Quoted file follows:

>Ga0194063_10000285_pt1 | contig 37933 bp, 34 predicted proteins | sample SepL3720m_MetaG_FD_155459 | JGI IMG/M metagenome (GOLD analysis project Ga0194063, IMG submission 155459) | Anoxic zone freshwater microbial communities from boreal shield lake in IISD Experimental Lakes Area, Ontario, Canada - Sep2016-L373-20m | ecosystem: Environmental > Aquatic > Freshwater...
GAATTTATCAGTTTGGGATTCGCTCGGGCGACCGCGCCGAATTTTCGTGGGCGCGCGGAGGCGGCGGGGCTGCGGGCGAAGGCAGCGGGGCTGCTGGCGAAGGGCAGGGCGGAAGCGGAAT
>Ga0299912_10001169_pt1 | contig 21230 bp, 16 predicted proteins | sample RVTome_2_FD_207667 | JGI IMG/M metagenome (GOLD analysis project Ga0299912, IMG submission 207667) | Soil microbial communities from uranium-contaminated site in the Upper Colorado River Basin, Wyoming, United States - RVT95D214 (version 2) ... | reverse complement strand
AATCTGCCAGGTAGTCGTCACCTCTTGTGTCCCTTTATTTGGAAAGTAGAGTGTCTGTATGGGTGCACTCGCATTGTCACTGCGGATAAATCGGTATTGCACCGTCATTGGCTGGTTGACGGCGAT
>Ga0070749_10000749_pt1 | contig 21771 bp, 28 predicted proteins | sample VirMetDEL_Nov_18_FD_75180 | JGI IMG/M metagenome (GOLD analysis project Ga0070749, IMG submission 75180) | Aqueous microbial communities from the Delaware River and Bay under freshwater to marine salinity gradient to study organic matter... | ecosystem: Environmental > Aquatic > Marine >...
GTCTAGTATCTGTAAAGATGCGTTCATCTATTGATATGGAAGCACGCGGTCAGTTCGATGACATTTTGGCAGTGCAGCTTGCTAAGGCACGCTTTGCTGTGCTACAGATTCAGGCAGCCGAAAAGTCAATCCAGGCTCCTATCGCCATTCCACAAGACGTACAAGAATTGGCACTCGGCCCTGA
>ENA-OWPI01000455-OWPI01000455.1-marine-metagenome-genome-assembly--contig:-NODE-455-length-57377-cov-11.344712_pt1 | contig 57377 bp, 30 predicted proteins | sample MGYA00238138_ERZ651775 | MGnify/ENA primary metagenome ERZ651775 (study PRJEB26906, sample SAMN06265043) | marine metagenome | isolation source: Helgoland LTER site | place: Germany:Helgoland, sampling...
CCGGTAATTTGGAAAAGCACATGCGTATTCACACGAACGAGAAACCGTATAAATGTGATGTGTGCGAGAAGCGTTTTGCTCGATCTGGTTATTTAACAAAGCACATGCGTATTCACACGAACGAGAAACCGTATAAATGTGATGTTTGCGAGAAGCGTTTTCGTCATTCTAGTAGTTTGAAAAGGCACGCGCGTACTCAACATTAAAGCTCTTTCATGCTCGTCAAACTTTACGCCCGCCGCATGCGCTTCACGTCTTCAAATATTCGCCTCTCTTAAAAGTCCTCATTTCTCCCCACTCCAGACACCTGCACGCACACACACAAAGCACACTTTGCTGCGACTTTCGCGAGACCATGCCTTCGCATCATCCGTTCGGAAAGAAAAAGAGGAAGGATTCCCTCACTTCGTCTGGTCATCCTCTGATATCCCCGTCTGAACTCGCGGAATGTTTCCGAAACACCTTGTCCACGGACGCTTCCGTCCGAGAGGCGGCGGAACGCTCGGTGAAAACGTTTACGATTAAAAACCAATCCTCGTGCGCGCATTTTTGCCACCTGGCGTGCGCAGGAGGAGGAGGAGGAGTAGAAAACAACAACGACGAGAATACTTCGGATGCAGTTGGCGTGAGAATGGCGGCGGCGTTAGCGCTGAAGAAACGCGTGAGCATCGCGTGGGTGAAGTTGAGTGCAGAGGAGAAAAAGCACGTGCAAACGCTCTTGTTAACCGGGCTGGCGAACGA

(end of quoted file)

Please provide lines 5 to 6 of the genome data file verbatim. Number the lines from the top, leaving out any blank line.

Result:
>Ga0070749_10000749_pt1 | contig 21771 bp, 28 predicted proteins | sample VirMetDEL_Nov_18_FD_75180 | JGI IMG/M metagenome (GOLD analysis project Ga0070749, IMG submission 75180) | Aqueous microbial communities from the Delaware River and Bay under freshwater to marine salinity gradient to study organic matter... | ecosystem: Environmental > Aquatic > Marine >...
GTCTAGTATCTGTAAAGATGCGTTCATCTATTGATATGGAAGCACGCGGTCAGTTCGATGACATTTTGGCAGTGCAGCTTGCTAAGGCACGCTTTGCTGTGCTACAGATTCAGGCAGCCGAAAAGTCAATCCAGGCTCCTATCGCCATTCCACAAGACGTACAAGAATTGGCACTCGGCCCTGA